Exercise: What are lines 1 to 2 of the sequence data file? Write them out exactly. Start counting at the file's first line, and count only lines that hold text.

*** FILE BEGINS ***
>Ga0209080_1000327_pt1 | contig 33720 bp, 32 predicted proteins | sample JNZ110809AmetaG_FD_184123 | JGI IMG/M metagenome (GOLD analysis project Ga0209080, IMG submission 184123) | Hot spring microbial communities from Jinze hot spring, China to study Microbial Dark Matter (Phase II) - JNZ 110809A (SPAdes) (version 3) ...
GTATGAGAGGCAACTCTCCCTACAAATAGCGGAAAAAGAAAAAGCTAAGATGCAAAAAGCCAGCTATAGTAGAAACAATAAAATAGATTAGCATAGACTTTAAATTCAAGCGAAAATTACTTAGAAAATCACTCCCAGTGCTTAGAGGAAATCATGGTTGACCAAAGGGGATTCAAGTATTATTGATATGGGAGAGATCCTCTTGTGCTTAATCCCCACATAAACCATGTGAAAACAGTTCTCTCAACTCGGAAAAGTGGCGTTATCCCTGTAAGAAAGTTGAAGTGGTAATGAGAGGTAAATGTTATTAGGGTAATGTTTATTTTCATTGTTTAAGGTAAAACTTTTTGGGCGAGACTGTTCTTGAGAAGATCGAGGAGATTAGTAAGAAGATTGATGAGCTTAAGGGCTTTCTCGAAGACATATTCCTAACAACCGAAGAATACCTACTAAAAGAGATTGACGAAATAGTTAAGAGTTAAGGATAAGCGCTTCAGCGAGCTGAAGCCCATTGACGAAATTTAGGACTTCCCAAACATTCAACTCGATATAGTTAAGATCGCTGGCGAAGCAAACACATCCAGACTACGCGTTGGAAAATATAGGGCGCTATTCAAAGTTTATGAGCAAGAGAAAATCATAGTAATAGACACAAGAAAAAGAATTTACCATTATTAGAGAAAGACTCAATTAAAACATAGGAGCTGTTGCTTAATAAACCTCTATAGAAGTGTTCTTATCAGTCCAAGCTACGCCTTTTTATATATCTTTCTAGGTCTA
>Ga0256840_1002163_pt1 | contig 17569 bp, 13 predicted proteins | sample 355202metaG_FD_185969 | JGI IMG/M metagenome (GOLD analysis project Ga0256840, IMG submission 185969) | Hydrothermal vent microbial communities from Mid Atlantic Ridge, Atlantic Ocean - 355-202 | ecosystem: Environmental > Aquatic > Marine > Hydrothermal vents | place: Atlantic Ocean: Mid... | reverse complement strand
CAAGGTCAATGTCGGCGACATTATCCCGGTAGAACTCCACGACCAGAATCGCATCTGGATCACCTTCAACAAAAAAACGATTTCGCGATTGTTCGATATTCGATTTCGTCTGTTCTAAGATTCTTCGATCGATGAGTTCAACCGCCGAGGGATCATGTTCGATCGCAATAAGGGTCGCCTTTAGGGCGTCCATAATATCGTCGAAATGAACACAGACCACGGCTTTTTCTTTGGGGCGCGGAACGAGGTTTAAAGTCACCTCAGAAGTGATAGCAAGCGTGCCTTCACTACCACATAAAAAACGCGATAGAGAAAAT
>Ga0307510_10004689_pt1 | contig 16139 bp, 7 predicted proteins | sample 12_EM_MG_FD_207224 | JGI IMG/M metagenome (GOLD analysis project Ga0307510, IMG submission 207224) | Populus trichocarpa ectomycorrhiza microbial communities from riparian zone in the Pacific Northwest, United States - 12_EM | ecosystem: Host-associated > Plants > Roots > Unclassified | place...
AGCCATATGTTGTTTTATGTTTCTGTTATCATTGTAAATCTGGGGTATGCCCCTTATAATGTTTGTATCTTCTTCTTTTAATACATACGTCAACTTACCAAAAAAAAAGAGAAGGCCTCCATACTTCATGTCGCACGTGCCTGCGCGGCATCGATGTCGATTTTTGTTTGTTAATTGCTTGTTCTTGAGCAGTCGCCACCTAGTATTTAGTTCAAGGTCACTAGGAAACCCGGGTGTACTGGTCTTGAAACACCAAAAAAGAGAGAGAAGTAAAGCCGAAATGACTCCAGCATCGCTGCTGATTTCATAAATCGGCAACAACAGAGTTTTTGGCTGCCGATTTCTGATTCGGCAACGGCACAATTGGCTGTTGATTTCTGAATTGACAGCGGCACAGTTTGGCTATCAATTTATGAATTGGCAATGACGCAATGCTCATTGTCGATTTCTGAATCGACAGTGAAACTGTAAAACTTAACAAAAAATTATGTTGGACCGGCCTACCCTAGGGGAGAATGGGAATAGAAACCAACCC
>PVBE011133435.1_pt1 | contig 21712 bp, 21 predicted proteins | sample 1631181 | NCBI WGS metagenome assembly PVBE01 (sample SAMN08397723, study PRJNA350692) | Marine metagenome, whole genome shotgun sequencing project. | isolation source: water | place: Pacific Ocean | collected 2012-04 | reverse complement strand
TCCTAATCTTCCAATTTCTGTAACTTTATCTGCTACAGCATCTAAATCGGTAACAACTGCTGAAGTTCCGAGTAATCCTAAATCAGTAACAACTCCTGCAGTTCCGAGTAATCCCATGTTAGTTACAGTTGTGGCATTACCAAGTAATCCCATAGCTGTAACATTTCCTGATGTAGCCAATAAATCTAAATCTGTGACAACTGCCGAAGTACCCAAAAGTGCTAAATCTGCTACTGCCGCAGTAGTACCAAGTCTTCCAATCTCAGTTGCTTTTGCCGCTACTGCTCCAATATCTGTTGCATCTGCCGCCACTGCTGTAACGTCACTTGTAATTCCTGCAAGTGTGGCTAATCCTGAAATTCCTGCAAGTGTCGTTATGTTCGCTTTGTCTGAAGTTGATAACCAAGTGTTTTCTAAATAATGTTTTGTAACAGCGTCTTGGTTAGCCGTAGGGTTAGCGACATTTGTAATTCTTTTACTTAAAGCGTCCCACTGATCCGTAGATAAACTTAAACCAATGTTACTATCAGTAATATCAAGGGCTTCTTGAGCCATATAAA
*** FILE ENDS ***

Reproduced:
>Ga0209080_1000327_pt1 | contig 33720 bp, 32 predicted proteins | sample JNZ110809AmetaG_FD_184123 | JGI IMG/M metagenome (GOLD analysis project Ga0209080, IMG submission 184123) | Hot spring microbial communities from Jinze hot spring, China to study Microbial Dark Matter (Phase II) - JNZ 110809A (SPAdes) (version 3) ...
GTATGAGAGGCAACTCTCCCTACAAATAGCGGAAAAAGAAAAAGCTAAGATGCAAAAAGCCAGCTATAGTAGAAACAATAAAATAGATTAGCATAGACTTTAAATTCAAGCGAAAATTACTTAGAAAATCACTCCCAGTGCTTAGAGGAAATCATGGTTGACCAAAGGGGATTCAAGTATTATTGATATGGGAGAGATCCTCTTGTGCTTAATCCCCACATAAACCATGTGAAAACAGTTCTCTCAACTCGGAAAAGTGGCGTTATCCCTGTAAGAAAGTTGAAGTGGTAATGAGAGGTAAATGTTATTAGGGTAATGTTTATTTTCATTGTTTAAGGTAAAACTTTTTGGGCGAGACTGTTCTTGAGAAGATCGAGGAGATTAGTAAGAAGATTGATGAGCTTAAGGGCTTTCTCGAAGACATATTCCTAACAACCGAAGAATACCTACTAAAAGAGATTGACGAAATAGTTAAGAGTTAAGGATAAGCGCTTCAGCGAGCTGAAGCCCATTGACGAAATTTAGGACTTCCCAAACATTCAACTCGATATAGTTAAGATCGCTGGCGAAGCAAACACATCCAGACTACGCGTTGGAAAATATAGGGCGCTATTCAAAGTTTATGAGCAAGAGAAAATCATAGTAATAGACACAAGAAAAAGAATTTACCATTATTAGAGAAAGACTCAATTAAAACATAGGAGCTGTTGCTTAATAAACCTCTATAGAAGTGTTCTTATCAGTCCAAGCTACGCCTTTTTATATATCTTTCTAGGTCTA